[22, 25, 27, 32, 54, 58]. If a video sequence is available, the single-view 3D estimations can be fused using a filter or a LSTM to create a consistent mapping of the scene [4, 19, 23]. Yet, the fused 3D detections might not satisfy multi-view geometry constraints. While the front-end of our proposed system is inspired by these learning-based approaches, we notice that single-view 3D inference is inaccurate because the inherent scale and depth ambiguity in 2D images and solve this issue with a back-end multi-view optimization. The second category focuses on estimating the bounding volume of an 3D object given 2D detections from multiple views in a similar way to the reprojection error used in SfM and SLAM.  [8, 43] estimate the 3D ellipsoid representing the bounding volume of an object by minimizing the discrepancies between the projected ellipsoid and the detected 2D bounding boxes. QuadricSLAM [34] represents objects as dual quadrics to be optimized with a novel geometric error and extends it to a full SLAM system. CubeSLAM [60] uses 3D cuboids in the optimization and enforces reprojection error on the vertices of the 3D cuboids. Our proposed multi-view optimization uses super-quadric – a representation subsuming both ellipsoid and cuboid – with the energy function formulation using joint 2D BBs and a scale prior constraint.

Object-based mapping with 3D shape estimation. Extending beyond 3D oriented bounding boxes, several works focus on estimating dense object shapes via shape embedding [44] or CAD model retrieval [26] given posed RGB video. RfD-Net [35]

explores completing full object shapes by first detecting 3D bounding boxes followed by a shape completion network for each detected object from 3D point cloud. Although these methods estimate high-resolution object mapping, they require known 3D shape priors. We do not assume prior knowledge of CAD models and instead focus on instance-agnostic pose estimation.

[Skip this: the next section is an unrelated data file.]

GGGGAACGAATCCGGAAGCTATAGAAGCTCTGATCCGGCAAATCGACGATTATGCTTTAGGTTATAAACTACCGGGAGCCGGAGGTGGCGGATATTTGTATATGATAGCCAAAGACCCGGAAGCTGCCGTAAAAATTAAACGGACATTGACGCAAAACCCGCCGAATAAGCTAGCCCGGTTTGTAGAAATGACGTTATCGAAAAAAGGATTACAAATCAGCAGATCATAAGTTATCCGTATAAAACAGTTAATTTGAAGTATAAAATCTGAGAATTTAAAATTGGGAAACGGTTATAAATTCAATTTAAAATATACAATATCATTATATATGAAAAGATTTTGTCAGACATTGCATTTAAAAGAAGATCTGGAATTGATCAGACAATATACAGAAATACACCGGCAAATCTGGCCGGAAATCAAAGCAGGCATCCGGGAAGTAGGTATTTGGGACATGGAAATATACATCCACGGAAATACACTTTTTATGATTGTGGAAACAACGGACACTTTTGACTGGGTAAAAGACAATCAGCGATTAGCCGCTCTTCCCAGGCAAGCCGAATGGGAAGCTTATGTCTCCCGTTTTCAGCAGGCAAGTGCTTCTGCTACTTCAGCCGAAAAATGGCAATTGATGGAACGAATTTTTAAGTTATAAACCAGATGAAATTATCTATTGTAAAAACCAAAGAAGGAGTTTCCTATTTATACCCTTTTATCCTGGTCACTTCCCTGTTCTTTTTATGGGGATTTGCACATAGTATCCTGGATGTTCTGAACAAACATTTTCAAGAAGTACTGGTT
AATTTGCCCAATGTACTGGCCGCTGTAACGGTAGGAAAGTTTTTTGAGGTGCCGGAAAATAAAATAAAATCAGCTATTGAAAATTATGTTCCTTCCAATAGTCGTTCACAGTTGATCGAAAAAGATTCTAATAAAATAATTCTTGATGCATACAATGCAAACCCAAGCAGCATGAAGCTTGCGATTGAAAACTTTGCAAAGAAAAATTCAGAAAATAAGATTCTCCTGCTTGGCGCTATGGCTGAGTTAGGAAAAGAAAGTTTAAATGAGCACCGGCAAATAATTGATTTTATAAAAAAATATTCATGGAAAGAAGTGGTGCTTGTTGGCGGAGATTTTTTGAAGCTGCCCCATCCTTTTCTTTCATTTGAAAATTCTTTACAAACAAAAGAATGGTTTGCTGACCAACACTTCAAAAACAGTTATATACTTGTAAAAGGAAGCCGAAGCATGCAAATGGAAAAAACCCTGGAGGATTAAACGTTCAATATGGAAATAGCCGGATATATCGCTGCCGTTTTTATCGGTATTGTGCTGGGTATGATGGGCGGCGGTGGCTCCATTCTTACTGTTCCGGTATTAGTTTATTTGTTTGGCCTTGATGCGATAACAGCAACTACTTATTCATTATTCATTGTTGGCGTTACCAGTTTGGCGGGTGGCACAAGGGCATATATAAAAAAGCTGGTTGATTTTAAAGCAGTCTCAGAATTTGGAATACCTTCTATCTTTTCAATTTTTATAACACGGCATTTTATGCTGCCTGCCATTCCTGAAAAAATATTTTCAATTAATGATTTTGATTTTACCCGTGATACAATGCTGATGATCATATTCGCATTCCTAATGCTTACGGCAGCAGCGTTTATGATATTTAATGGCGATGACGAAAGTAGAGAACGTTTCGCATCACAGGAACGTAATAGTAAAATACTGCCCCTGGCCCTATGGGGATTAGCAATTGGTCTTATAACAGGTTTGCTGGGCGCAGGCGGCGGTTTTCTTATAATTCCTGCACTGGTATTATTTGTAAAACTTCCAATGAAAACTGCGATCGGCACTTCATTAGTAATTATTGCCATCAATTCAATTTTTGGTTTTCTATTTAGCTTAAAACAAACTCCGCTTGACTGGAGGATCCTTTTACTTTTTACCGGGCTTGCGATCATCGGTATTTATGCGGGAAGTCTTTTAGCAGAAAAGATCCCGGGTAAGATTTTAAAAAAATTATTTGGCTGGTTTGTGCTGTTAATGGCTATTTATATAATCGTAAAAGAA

Associating detection across video frames. Associating object detections of the same 3D object instance across multiple frames has been studied in different contexts, and most prominently in the context of Multiple Object Tracking (MOT). MOT focuses on tracking dynamic objects (cars and pedestrians) and often follows frame-to-frame paradigm by heavily exploiting the discriminative visual appearance features of objects [19, 52]. Until the recent end-to-end tracking approaches [3, 29, 50], most approaches rely on simple motion continuity priors [10, 30, 57] to link instances. More closely related to ODAM is Weng  [56] that uses a GNN to learn a matching cost given both point cloud and RGB images. Our proposed framework takes as input RGB-only images, and hence solves a more difficult but ubiquitous problem. Moreover, rather than associating people or cars with discriminative visual appearance, we focus on indoor static object mapping where we associate a sets of highly repetitive objects from drastically different views (front and back of a chair) in a frame-to-model fashion. Prior methods working for indoor environments resort to handcrafted matching by IoU [23] or SLAM feature point matching [17, 60], whereas we learn the matching using the GNN.

3D detection from 2.5D and 3D input. There are several methods for 3D detection using 3D input [41, 47, 61] or single RGBD images [7, 49]. Methods for instance segmentation [16, 18, 59] given 3D input are also able to produce 3D bounding boxes. Since depth information directly resolves the scale ambiguity of an observed object, these methods solve a strictly easier problem.

Figure 2: ODAM pipeline. Given a new RGB frame, a single-view detector (Sec. 3.1) detects objects at the current frame. A GNN takes as inputs the new detections and existing objects in the map to predict the assignment matrix (Sec. 3.2). Concurrent with the front-end of the system (detection and association), the location and extent of each object are represented by a super-quadric, which is optimized using the associated 2D BBs and category-conditioned scale prior (Sec. 3.3).